Yes, quality is one of the many variables considered in the appraisal of a home, along with condition, effective age, appeal, design, etc.
Not only the quality of the home being appraised, but also the quality or lack of in the sales comps used in the appraisal.
When a lack of quality or a need for improvements is observed, as an appraiser, I will make a list of deficient issues and what it will cost to
repair them. This cost to cure is then utilized as an adjustment in arriving at an “as is” current market value for the home being appraised.
In my experience buyers do this when making a purchase.
A home might technically be remodeled, but if the work is sub-standard or obviously “do it yourself”, it may not compete with professionally remodeled homes.
When something looks off in a house, it’s a red flag to look at other details more closely.
Buyers are sometimes influenced by flashy ornamentation.
While we may not agree with it, if buyers are paying more for these shiny features rather than something older and so-called better, it is our job as appraisers to recognize the market reaction and take that into consideration in our value.
Log style and Historic homes are also a consideration.
Buyers may pay 15% more for a log style design compared to more conventional construction.
Historic homes like those built by Gus Maltby, in Big Bear, during the 30s and 40s have a mountain charm that many buyers pay a premium for and appreciate.
One last point worth mentioning has to do with quality issues that are below the surface, like 2 x 6 framing, extra insulation, plumbing and electrical
updates, extended life roofing, energy, fire and seismic upgrades beyond current building codes, etc.
In order to determine if buyers are paying more for these upgrades, it is necessary to extensively research the market data rather than make our own assumptions about what the market should and shouldn’t do.
While it is difficult to put a dollar figure on differences in quality, there typically is a range of value of the adjusted market data.
The recognition of a high quality home being appraised is a good justification for favoring the higher end of the value range.
In the final analysis, whether it’s logical or not, it’s the market that gives value and the appraiser is there to reflect the market
reaction and take that into consideration in the appraisal.
Zillow is one of the most popular websites for real estate information. You can enter an address and get an estimate of the home's value called a "Zestimate".
These computer generated value opinions are often taken as gospel and are regularly quoted to real estate agents by buyers to challenge high asking prices and sellers to question low listing prices.
The problem is, the Zestimates are not always accurate, and in resort areas like Big Bear, where every street and house is different, the margin of error can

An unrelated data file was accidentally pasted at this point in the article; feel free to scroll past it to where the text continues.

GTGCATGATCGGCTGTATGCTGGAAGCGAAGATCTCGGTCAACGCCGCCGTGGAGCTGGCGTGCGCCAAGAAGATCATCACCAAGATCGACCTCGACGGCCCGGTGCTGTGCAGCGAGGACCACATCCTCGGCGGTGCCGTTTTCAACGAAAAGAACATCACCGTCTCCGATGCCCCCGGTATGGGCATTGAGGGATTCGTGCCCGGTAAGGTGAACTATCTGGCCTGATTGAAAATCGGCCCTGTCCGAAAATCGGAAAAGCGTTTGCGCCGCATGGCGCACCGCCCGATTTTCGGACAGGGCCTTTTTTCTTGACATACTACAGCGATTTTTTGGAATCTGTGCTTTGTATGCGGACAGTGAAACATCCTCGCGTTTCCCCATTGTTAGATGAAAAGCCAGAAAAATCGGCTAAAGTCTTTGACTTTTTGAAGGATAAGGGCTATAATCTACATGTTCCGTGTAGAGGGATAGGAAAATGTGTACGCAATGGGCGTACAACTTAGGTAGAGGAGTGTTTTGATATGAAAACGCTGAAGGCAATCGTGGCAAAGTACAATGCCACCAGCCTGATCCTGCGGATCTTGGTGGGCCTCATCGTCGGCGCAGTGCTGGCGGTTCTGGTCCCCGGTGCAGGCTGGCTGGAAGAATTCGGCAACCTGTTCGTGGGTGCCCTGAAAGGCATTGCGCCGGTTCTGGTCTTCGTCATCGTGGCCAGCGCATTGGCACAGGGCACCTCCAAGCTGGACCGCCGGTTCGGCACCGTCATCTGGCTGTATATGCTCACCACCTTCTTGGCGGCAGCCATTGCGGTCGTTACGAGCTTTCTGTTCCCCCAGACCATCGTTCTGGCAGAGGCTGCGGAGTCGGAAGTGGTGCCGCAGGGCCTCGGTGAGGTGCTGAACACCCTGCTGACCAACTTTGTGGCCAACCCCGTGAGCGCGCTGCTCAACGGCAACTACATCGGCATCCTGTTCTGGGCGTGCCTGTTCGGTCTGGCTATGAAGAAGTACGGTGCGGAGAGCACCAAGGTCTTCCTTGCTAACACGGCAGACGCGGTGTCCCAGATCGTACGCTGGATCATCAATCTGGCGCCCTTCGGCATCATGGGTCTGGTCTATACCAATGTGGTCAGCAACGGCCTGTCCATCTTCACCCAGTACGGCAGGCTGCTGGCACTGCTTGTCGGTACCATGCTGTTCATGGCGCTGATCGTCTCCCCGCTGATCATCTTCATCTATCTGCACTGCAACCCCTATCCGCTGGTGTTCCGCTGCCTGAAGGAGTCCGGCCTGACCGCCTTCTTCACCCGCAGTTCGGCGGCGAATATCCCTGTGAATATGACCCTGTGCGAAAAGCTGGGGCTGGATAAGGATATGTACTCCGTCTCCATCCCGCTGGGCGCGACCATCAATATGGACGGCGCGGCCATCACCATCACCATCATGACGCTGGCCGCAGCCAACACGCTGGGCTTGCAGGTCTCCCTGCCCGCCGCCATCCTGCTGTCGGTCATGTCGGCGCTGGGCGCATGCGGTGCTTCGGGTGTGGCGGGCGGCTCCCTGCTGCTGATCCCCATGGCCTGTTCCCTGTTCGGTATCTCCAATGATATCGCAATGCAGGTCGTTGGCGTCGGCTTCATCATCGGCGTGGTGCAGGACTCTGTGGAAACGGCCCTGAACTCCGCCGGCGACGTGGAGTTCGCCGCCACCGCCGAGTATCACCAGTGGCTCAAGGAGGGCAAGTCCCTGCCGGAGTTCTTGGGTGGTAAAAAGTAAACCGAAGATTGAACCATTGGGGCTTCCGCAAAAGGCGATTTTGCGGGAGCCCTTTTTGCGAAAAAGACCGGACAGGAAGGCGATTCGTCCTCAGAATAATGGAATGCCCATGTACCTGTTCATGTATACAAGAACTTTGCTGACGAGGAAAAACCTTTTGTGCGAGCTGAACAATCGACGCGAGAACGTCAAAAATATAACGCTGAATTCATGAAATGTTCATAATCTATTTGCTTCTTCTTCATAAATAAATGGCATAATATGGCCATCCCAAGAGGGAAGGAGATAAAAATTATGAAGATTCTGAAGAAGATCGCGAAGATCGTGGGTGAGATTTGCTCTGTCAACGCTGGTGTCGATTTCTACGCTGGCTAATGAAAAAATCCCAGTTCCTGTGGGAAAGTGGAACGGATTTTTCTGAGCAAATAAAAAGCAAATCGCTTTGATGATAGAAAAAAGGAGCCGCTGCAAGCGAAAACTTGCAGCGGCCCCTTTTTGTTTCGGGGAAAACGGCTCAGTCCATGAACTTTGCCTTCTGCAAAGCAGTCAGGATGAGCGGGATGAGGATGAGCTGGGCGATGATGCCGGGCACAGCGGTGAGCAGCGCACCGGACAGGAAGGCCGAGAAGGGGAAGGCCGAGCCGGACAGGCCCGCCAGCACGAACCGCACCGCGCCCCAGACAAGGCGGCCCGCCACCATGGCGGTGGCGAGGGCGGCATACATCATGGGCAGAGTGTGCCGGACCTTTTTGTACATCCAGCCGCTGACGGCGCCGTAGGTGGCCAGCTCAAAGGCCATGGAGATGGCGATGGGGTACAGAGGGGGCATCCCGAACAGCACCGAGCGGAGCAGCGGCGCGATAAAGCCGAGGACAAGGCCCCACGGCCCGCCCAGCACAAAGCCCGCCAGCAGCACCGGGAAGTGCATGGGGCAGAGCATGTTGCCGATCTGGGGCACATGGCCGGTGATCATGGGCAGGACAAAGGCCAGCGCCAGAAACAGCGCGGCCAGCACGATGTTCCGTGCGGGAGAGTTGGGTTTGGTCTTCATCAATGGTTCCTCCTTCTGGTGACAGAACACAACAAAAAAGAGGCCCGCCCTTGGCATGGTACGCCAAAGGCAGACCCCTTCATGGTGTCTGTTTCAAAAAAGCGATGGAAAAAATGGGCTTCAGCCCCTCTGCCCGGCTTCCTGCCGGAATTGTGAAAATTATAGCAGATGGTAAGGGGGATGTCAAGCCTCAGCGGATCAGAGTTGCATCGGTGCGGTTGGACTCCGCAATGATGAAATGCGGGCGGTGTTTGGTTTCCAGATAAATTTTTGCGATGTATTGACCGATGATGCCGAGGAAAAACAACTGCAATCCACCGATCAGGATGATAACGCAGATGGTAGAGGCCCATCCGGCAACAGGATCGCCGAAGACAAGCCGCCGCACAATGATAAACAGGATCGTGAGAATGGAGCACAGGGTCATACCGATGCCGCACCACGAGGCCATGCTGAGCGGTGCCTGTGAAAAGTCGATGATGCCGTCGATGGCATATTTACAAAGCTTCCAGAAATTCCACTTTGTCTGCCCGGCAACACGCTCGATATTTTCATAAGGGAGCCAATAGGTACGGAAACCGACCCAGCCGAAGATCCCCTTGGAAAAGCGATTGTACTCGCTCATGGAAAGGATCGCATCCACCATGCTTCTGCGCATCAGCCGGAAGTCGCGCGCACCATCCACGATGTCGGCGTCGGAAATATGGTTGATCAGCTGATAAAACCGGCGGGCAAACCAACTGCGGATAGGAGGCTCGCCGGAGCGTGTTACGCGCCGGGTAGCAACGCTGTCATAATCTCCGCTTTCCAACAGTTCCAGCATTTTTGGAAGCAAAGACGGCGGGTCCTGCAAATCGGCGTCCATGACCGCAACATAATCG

be large. Zillow uses a computer program to determine the value of a home based on information from public records, which are notorious for being inaccurate, and information entered by users, which may be biased.
It doesn't know the idiosyncrasies of a real estate market , not to mention recent remodeling and updates, interior condition, level of quality and charm, view or proximity to recreational
attractions and shopping. It doesn't know about road noise and traffic, or structural problems and deferred maintenance. As stated in the fine print on the Zillow website
"it is a starting point in determining a home's value and is not an official appraisal".
The Zillow help center goes on to state: "We encourage buyers, sellers, and homeowners to supplement Zillow's information by doing other research such as: getting a comparative market analysis (CMA) from a real estate agent, and getting an appraisal
from a professional appraiser..."
I reviewed the recent
sale prices of 3 randomly selected
3 bedroom, 2 bath homes, and compared them to the Zestimate and range of value offered by Zillow:
Sale #1 from Big Bear City sold for $360,000 while the Zestimate was $337,267 and the Zillow range of value $310,354 to $354,000
Sale #2 from Big Bear Lake sold for $193,000 with a Zestimate of $239,709 and the range of value $194,000 to $283,000
Sale #3 from Big Bear Lake sold for 693,000 with a Zestimate of $786,638 and value range of $747,000 to $826,000.
In these examples, the sale price fell outside of the Zillow range with a large difference in the Zestimate and final sale price.
There are studies that demonstrate that Zillow can be reasonably accurate on the value of a home in conforming tract developments.
However, in a resort area like Big Bear, where you have old and new, large and small homes mixed together, the accuracy
can go way down. Pricing a home properly is an art and science. It is not accomplished by trusting a computer generated value whether it is Zillow or some other online valuation tool.
If you want an accurate value of your home, always consult with a local real estate professional or competent appraiser.